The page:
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This article was published on June 23, 2020

All things privacy announced by Apple at WWDC

All things privacy announced by Apple at WWDC
Ivan Mehta
Story by

Ivan Mehta

Ivan covers Big Tech, India, policy, AI, security, platforms, and apps for TNW. That's one heck of a mixed bag. He likes to say "Bleh." Ivan covers Big Tech, India, policy, AI, security, platforms, and apps for TNW. That's one heck of a mixed bag. He likes to say "Bleh."

Last year, Apple made privacy the central theme of Worldwide Developer Conference with Sign in with Apple, limited location tracking, and Home security. While the company’s announcement of Mac’s transition from Intel to its own ARM-based CPUs in this time’s keynote, privacy was a pivotal part of the firm’s presentation.

During the keynote, Apple focused on preventing websites and apps from tracking you at multiple points. Starting with iOS 14, iPadOS 14, and tvOS 14, developers will have to explicitly ask for user permission to track them. To be clear, this definition of tracking includes, data collected for ad targeting, location data, and email lists to share with data brokers, and a third-party SDK placed in the app to track user behavior.

Apple said that if you’re processing user data on-device or using it for fraud detection or fraud prevention, you don’t need to ask for user permission. It’ll be interesting to see how the company keeps an eye on potentially sketchy operators who might bend these rules.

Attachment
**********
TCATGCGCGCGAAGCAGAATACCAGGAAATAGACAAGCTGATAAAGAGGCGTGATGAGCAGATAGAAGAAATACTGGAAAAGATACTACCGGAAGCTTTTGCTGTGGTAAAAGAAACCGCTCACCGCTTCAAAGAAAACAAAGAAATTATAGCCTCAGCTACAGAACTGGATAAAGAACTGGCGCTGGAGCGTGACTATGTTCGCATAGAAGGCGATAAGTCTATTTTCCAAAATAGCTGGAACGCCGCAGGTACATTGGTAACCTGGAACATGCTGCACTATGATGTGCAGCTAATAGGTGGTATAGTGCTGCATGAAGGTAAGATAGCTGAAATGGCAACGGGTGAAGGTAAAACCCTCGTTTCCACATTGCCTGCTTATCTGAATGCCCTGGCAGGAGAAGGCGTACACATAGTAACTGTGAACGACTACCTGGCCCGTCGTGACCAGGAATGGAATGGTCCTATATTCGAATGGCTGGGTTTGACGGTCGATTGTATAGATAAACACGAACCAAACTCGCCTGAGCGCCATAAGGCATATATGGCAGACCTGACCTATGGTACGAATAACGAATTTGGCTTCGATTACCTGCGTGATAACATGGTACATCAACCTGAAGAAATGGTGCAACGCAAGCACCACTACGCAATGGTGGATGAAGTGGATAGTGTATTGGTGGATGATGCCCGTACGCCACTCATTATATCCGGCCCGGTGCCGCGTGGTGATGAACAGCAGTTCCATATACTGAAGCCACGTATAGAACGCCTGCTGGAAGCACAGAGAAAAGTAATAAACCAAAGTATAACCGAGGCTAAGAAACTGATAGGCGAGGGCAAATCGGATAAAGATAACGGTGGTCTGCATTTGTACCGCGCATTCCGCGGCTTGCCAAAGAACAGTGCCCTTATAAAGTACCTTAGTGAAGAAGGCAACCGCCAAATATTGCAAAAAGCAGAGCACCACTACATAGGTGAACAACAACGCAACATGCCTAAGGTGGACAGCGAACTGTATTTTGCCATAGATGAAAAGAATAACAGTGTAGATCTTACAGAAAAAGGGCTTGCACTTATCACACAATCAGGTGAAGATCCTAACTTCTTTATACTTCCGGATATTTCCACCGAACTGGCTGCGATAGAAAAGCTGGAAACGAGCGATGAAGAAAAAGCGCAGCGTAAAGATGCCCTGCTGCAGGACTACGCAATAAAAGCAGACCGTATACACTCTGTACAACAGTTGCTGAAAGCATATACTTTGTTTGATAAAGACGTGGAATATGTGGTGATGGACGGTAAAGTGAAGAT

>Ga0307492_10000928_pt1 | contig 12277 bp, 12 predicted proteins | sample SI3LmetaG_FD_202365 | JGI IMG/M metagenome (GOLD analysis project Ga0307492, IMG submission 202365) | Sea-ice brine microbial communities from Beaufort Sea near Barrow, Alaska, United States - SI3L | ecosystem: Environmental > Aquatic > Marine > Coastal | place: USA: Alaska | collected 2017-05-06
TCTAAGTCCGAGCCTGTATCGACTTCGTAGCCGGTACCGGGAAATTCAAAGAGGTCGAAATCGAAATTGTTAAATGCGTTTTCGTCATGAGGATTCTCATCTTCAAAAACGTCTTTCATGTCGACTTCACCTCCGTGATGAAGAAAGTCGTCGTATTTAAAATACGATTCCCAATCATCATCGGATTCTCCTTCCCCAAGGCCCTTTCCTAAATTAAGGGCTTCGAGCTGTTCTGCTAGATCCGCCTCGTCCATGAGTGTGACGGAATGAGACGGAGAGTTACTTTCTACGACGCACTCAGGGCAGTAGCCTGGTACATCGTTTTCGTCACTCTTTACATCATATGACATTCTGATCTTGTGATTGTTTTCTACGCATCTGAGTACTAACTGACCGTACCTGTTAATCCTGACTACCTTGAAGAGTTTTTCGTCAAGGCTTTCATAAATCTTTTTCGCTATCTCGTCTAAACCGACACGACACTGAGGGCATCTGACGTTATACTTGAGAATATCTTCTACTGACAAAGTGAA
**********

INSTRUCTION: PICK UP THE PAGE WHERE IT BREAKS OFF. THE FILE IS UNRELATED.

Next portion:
The company is asking developers to use its App Tracking Transparency APIs, and specify to users why it might want to track them.

Apple is also asking developers to prepare an easy-to-understand privacy page. Later this year, when the new version of the App Store rolls out, app install pages will show this privacy information. For years, app makers have pasted links to a standard and lengthy privacy policy many users might not understand. This change in the App Store will hopefully bring the practice of writing concise and effective privacy policies.

Apple’s upcoming privacy page on App Store

The Cupertino-based firm is also bringing tracking detection to Safari. Now, whenever you open a website, you can check the privacy report through a tap on the address bar.

Safari privacy report of website

The privacy report will tell you what kind of trackers a particular website uses and how many known trackers the browser has blocked for you. In addition to that, Safari also notifies you if you’re using a weak password to login to a service. It also notifies you if any of your passwords has been involved in a data breach, so you can change it instantly. You can use Safari’s inbuilt password generator to create new credentials.

Safari tracking blockers

All these password protection and tracking features will be available on iOS 14 and macOS Big Sur. Plus, Apple has added password protection in the native password feature of iOS 14.

The company has also fined tuned its location tracking permission. While it added, “allow only once” option in iOS 13, the new version of the mobile operating system will bring the ability to share approximate location instead of the precise location. This will help when apps want to know in which area or city you are without needing to know your exact location.

One small, but helpful change iOS 14 brining is the microphone and recording indicator. Whenever an app is using a camera or microphone you’ll see an indicator on top of the network bars: yellow is for audio and green is for video.

Apple microphone and camera indicator

Along with this, Apple has also made improvements to Sign in with Apple and privacy in Maps. You can read about developer-level improvements in this segment here.

For more Apple news from WWDC 2020, check out our event page here.

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